Tennessee State Library and Archives

Doing Their Bit: Tennesseans and the Great War will be open to public beginning Dec. 5, during regular business hours, 8 a.m. to 4:30 p.m. CST. Visitors can view the exhibit in the front lobby of the Library and Archives building, located at 403 7th Avenue North in Nashville.

The Tennessee State Library and Archives is a division of the Office of Tennessee Secretary of State Tre Hargett

Friday, December 1, 2017

December: A Month of Holidays

By Ruth Hemphill

 The month of December is a time of festival for many people all over the world. 

In 2017, the first of many holidays starts at sundown Nov. 30 and extends to sundown Dec. 1. The holiday of Mawlid-al-Nabi celebrates the birth of the Prophet Muhammad for many Muslims. Celebrated with processions and sermons, Mawlid is designated as an official holiday in Muslim countries throughout the world. The date of the celebration is calculated according to the moon calendar.

For those interested in knowing more about this, the Tennessee Library for the Blind & Physically Handicapped (TLBPH) has several biographies, including:

Muhammad, by Michael Cook, available in audio and braille formats; Muhammad, by Demi, for grades 3-6, available in audio format; Muhammad: A Biography of the Prophet, by Karen Armstrong, available in audio and braille formats; Muhammad of Mecca: Prophet of Islam, by Elsa Marston, for grades 6-9 and older readers, available in audio format.

Bodhi Day commemorates for Buddhists the day the Buddha achieved enlightenment and, is thus, considered to be the founding of Buddhism. In 2017, Bodhi Day will be celebrated Dec. 8. Due to the austere nature of the Buddha’s quest for enlightenment, Bodhi Day is usually celebrated in a low-key fashion, with chanting and meditation. Some Buddhists do decorate a ficus tree and provide sweets for children.

Books related to Buddhism in the TLBPH’s collections include: The Art of Happiness: A Handbook for Living, by the dalai lama XIV and Howard Cutler, available in audio and braille formats; An Open Heart: Practicing Compassion in Everyday Life, by the Dali Lama XIV, available in audio and braille formats; and Buddhism, by I.G. Edmonds, for grades 5-8 and older readers, available in audio and braille formats.

Hanukkah begins at sundown Dec. 12 this year, lasting eight days until nightfall Dec. 20. Commemorating the rededication of the temple in Jerusalem, after a small tribe of Hebrews defeated a much larger Greek army, this “festival of lights” is celebrating with nightly menorah lightings, special prayers and a variety of foods. Only one candle is lit on the first night of Hanukkah with additional candles lit each night until all candles are lit. While many children are given gifts, the original tradition was to give children money to reward good behavior and devotion to studying the Torah. The money also allowed the children to practice charity.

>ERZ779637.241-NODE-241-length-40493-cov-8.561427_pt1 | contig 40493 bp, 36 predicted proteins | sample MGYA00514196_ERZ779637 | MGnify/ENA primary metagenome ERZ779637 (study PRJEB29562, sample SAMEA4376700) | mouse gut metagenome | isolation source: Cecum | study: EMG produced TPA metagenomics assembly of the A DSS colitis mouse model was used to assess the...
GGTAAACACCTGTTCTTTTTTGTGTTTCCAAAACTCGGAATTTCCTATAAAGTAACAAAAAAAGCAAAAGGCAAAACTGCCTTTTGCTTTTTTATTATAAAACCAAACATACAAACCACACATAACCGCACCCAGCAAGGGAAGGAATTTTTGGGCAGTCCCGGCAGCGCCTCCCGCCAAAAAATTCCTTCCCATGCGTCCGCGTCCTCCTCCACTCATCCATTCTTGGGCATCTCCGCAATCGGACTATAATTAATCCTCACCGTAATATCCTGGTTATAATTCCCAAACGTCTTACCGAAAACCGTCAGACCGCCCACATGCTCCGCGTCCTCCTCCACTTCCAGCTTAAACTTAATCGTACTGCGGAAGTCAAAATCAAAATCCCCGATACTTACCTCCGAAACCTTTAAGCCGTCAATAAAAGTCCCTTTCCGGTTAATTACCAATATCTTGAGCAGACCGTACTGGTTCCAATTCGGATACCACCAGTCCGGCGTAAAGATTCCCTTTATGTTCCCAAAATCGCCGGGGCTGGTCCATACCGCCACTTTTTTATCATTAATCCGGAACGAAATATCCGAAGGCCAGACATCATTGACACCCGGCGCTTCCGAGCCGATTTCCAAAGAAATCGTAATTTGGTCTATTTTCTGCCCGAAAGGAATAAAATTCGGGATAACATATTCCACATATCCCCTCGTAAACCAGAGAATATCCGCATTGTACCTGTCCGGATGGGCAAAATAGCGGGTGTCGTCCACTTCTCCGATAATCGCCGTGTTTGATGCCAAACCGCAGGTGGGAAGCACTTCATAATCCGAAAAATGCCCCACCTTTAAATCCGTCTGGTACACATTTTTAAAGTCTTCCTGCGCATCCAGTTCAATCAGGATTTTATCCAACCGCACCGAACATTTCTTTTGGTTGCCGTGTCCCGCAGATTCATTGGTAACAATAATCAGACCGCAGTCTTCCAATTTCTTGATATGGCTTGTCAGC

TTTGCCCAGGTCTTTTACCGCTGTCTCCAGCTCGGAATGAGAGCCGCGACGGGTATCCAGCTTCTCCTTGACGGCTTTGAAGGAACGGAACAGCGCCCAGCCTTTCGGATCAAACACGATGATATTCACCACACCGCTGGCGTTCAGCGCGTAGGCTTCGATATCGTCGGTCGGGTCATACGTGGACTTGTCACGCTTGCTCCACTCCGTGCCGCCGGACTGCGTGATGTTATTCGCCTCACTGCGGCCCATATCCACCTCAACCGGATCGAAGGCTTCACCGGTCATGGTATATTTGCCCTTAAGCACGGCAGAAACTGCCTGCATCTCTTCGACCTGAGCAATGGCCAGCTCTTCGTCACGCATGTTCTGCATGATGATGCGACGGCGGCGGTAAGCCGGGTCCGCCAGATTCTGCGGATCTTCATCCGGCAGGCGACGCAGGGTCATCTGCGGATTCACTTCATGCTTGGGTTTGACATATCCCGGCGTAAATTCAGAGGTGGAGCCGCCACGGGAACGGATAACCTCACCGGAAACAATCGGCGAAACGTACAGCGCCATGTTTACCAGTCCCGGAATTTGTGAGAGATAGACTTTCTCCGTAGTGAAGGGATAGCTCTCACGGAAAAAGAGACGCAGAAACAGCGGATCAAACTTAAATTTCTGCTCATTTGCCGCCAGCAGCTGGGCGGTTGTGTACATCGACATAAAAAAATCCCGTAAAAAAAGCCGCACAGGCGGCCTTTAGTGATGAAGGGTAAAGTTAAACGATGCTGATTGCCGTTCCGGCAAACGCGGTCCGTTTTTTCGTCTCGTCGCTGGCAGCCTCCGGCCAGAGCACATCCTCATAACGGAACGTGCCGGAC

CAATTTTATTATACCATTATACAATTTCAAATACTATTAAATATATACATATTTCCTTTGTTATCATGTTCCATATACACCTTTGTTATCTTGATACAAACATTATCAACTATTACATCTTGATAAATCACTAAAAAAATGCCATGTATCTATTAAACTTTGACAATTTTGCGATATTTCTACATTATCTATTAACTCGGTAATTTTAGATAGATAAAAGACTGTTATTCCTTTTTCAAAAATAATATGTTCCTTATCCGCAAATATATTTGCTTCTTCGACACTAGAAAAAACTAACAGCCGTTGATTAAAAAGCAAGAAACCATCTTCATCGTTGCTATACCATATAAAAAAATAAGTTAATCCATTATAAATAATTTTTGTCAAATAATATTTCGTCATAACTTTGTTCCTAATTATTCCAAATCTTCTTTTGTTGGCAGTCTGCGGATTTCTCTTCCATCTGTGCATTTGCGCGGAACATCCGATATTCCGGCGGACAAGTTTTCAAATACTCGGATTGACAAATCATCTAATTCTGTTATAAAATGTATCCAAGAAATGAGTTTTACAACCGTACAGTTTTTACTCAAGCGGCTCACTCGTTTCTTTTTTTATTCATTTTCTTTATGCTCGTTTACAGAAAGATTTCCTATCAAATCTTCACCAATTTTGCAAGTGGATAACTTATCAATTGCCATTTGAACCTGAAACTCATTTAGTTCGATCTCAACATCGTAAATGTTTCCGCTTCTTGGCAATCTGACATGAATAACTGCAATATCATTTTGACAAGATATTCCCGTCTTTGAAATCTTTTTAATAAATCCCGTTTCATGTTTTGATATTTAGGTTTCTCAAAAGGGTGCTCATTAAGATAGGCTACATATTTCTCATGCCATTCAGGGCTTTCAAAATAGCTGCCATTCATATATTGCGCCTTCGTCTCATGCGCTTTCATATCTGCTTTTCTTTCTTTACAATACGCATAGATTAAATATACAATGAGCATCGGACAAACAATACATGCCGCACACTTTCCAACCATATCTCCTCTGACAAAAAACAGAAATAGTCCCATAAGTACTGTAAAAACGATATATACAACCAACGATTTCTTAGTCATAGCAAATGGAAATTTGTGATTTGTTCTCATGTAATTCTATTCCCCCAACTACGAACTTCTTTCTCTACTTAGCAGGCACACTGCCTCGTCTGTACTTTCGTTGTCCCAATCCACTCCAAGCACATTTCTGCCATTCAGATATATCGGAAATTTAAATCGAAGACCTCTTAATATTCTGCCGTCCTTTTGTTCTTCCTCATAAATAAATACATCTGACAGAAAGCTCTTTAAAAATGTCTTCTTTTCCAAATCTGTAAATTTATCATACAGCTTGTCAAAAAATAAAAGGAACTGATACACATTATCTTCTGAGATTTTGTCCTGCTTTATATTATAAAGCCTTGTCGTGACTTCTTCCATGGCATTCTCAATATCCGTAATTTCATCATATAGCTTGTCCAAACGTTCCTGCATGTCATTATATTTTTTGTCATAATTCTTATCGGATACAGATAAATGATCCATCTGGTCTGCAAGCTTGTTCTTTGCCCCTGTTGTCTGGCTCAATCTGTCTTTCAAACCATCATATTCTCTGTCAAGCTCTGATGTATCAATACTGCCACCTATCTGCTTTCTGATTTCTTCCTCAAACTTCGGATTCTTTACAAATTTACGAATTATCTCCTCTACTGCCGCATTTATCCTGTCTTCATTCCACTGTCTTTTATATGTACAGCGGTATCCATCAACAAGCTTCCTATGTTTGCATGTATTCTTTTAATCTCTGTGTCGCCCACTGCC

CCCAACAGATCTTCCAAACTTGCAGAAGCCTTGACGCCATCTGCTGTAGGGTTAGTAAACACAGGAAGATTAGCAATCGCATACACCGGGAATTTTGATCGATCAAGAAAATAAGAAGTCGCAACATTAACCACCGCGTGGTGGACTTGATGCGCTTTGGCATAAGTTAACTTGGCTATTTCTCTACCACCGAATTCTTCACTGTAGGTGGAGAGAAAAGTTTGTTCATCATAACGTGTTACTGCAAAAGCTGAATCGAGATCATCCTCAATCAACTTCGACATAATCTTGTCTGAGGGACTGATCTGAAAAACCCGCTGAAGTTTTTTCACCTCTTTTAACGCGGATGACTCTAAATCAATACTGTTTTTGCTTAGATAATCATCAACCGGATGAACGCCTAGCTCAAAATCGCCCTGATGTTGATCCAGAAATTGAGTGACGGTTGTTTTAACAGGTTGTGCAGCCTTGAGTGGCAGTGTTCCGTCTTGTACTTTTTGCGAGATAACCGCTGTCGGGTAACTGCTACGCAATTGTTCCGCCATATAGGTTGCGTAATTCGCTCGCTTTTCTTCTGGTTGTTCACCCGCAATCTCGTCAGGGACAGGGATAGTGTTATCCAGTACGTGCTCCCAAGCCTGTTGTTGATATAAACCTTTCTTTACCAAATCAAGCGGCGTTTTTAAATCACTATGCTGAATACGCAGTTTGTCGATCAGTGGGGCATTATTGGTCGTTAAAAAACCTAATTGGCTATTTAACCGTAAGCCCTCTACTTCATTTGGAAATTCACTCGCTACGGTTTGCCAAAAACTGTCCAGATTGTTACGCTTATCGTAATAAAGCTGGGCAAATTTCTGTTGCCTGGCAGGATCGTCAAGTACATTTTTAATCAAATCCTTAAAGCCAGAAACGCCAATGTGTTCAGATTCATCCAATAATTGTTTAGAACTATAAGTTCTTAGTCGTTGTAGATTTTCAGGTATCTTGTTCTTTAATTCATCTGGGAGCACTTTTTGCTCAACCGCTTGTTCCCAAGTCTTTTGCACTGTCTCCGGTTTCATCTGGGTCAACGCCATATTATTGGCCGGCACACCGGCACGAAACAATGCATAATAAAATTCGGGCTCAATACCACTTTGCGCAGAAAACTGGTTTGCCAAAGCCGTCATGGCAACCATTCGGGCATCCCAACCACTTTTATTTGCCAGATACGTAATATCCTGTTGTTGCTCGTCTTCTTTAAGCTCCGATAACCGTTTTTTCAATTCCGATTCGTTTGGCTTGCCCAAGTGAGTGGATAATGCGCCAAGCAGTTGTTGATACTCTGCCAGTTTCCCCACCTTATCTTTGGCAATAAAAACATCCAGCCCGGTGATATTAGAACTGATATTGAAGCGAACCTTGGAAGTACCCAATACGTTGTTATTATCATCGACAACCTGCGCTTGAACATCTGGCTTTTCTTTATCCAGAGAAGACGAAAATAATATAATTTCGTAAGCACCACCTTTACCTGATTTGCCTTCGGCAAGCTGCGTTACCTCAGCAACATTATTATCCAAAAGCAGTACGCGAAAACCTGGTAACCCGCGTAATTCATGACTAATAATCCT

Hanukkah books available from TLBPH include: Hanukkah in America: A History, by Diane Ashton, available in audio format, and The Story of Hanukkah, by Amy Ehrlich, for grades K-3 and older readers, available in audio and braille formats.

While dates for the previous festivals vary for each year, Christmas is always celebrated Dec. 25. For Christians, the celebration is a commemoration of the birth of Jesus Christ. Many Christians celebrate with decorated trees, church services and special foods. Others celebrate a more secular holiday with Santa Claus and gifts, and many celebrate a combination of both.

TLBPH has many Christmas books, including: The Physics of Christmas: From the Aerodynamics of Reindeer to the Thermodynamics of Turkey, by Roger Highfield, available in audio format; A Simple Christmas: Twelve Stories That Celebrate the True Holiday Spirit, by Mike Huckabee, available in audio format; Where Did Christmas Come From? by Al Remson, available in audio and braille formats; and Christmas Around the World, for grades 2-4, by Emily Kelley, available in audio and braille formats.

Kwanzaa begins Tuesday, Dec. 26, 2017 and goes through Monday, Jan. 1, 2018, marking the 51st annual celebration. It is a celebration of the best of what it means to be African and human in the fullest sense. A combination of African “first fruit” celebrations, with candle lightings, drumming, storytelling, poetry reading and food.

TLBPH has books for all ages describing this holiday, including:

It’s Kwanzaa Time!, by Linda Goss, for grades 4-7 and older readers, ; Kwanzaa, by Deborah M. Newton Chocolate, for grades K-3, available in audio and braille formats; and Kwanzaa: An African-American Celebration of Culture and Cooking, by Eric V. Copage, available in audio format.”

The Tennessee State Library and Archives is a division of the Office of Tennessee Secretary of State Tre Hargett